To guard against charges that there is an-under-the-table transfer of billions of dollars due the American taxpayer under the law, the FCC needs to be completely transparent and upfront about the implications their decisions have on auction proceeds.

How Google-Double-Click is exploiting antitrust law's soft underbelly

The news of Google acquiring Double-Click prompted me to spend a good part of my weekend analyzing the competitive implications of this seminal proposed acquisition for the future of the Internet.

My analysis focused on answering the following key questions of interest:

  • What is Google's real competitive endgame with DoubleClick?
  • Why is this acqusition likely to pass antitrust muster?
  • Why will Google increasingly dominate Internet search?
  • What other anticompetitive behaviors by Google position Google to dominate Internet advertising?

Summary of my conclusions:

Google angling for title of #1 freeloader off taxpayers?

It seems that having ~90% gross proift margins, a $145b market capitalization, and one of the highest-flying stocks in the market is just not enough resources for Google.

  • Egads! They certainly don't have any money to pay more for upgrading Internet capacity for video! Ick!

Not surprisingly, Google CEO Eric Schimdt's has come up with yet another creative new answer for who should pay for upgrading Internet capacity for video --  the American taxpayer! Certainly not Google! 

  • Internetnews caught Schmidt proposing the government effectively pick up Google's tab for using the Internet more than any other company.
    • "Schmidt thinks the government should pay more of the rising [Internet] infrastructure costs. "We didn't ask for private citizens to pay for the highway system up front," he said. He said it would be "great" if the U.S. government recognized the advanced position other countries have in providing greater broadband access to their citizens as a competitive threat leading to further investment here."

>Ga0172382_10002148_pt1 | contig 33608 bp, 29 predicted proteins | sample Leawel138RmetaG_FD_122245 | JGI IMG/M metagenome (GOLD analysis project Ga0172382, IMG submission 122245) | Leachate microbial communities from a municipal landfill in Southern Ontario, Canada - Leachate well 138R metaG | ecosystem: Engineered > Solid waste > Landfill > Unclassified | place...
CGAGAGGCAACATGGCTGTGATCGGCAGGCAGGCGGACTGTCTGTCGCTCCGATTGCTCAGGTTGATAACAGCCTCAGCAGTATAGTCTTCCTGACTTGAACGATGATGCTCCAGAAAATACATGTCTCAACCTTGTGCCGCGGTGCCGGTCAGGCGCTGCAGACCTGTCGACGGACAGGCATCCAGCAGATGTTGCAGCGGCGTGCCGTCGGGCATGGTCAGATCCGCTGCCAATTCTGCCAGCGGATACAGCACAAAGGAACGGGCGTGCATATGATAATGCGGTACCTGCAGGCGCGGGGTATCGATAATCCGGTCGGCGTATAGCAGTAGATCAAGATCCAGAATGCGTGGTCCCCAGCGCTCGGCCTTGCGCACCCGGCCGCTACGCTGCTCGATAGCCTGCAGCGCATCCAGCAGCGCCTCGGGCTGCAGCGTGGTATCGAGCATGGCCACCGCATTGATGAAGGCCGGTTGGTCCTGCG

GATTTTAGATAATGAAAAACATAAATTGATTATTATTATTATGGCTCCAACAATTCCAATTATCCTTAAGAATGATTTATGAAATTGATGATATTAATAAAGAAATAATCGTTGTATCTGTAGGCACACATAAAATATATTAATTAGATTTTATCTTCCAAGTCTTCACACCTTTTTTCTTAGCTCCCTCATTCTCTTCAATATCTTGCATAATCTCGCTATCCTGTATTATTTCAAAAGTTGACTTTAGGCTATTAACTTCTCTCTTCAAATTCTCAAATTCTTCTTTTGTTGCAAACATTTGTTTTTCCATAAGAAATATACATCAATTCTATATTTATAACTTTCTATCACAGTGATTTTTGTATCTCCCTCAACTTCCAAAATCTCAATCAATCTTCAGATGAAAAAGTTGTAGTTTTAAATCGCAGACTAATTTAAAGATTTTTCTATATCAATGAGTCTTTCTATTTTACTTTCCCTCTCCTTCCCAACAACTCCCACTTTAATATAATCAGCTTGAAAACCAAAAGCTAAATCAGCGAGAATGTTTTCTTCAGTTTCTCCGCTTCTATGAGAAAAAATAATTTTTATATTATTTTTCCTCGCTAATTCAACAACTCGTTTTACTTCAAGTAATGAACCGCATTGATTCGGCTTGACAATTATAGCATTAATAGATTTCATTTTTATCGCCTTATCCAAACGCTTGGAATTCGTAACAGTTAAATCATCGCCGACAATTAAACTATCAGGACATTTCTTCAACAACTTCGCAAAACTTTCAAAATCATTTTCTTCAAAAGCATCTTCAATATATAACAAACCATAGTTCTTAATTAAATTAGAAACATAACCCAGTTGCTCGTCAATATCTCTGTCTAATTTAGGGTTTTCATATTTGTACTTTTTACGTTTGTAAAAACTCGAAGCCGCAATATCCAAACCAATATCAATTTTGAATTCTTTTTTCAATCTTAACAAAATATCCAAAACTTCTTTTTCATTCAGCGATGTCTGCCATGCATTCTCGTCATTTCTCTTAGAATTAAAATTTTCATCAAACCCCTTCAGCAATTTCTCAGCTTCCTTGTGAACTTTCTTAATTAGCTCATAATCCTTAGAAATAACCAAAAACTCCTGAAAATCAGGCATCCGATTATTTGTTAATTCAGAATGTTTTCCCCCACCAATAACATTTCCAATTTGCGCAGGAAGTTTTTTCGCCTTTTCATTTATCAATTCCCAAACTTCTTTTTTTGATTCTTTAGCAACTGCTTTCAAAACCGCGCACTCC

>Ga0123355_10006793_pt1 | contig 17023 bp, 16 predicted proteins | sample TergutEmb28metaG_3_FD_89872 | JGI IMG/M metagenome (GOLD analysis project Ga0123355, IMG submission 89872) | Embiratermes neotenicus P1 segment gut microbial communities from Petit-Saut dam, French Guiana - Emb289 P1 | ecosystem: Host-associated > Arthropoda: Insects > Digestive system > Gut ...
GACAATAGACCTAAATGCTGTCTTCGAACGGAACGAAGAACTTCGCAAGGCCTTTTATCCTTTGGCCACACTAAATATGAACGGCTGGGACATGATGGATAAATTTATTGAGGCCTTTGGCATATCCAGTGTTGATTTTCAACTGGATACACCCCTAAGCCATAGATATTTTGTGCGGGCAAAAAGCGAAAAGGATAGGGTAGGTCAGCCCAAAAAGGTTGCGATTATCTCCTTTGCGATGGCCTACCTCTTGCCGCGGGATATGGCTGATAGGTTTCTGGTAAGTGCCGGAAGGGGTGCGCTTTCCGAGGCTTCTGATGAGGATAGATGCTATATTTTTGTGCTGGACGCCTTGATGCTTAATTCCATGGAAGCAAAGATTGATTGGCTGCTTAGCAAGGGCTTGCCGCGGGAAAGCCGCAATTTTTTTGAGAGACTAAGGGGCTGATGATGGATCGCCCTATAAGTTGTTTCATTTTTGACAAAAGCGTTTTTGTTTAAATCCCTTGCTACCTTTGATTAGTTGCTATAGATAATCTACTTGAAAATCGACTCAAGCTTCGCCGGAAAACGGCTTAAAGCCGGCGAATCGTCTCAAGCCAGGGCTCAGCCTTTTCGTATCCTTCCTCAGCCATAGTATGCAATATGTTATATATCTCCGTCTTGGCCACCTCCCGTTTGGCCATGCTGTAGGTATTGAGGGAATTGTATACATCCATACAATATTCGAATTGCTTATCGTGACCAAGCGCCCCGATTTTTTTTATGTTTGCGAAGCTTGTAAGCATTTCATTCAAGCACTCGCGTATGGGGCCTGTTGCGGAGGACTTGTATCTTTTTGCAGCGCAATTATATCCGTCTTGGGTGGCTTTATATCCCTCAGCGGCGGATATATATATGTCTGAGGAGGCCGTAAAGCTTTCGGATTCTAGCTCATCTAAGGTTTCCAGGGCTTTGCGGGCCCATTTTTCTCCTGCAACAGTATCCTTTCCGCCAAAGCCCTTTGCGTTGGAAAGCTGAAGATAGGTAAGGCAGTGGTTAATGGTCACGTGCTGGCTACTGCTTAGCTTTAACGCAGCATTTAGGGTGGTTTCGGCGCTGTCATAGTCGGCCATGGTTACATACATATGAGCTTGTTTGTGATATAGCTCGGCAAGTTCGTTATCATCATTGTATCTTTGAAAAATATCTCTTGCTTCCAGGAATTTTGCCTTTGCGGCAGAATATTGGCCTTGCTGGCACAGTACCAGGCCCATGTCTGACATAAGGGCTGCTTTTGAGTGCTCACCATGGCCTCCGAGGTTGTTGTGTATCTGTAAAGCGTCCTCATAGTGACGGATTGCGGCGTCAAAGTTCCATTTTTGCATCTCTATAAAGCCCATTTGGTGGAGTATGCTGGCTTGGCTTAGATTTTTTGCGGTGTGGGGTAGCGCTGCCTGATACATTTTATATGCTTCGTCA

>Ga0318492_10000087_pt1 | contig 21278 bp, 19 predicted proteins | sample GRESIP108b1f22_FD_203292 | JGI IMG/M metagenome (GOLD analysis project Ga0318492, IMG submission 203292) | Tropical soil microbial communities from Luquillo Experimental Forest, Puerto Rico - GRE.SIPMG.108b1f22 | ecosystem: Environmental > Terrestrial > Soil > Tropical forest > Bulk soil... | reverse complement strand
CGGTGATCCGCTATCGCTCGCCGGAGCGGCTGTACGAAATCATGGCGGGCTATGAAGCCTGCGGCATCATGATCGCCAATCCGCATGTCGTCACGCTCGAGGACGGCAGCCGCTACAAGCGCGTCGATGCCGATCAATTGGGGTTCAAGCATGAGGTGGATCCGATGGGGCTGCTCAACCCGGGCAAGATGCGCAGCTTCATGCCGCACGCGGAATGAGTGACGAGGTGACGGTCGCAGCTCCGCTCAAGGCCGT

• It's not surprising that Google wants to stick it to the taxpayer. Throughout the net neutrality debate, Google has supported the position that the consumer should pay for the upgrade of the Internet and not websites like Google.

Cost avoidance and sticking it to the taxpayer is part of a pattern for Google. 

Comcast exec spotlights Google's hypocrisy on net neutrality

MultiChannel News has a great write up of a tough speech on net neutrality by David Cohen, Executive Vice President of Comcast.

  • “When you cut through the rhetoric, what they [Google, Yahoo] want from the federal government is new regulations that would guarantee them below cost-access to the broadband networks that carry most of the Internet content in this country,â€? Cohen said in a speech to the World Affairs Council of Philadelphia.

Kudos to Mr. Cohen for taking the gloves off and saying what needs to be said.


Q&A One Pager Debunking Net Neutrality Myths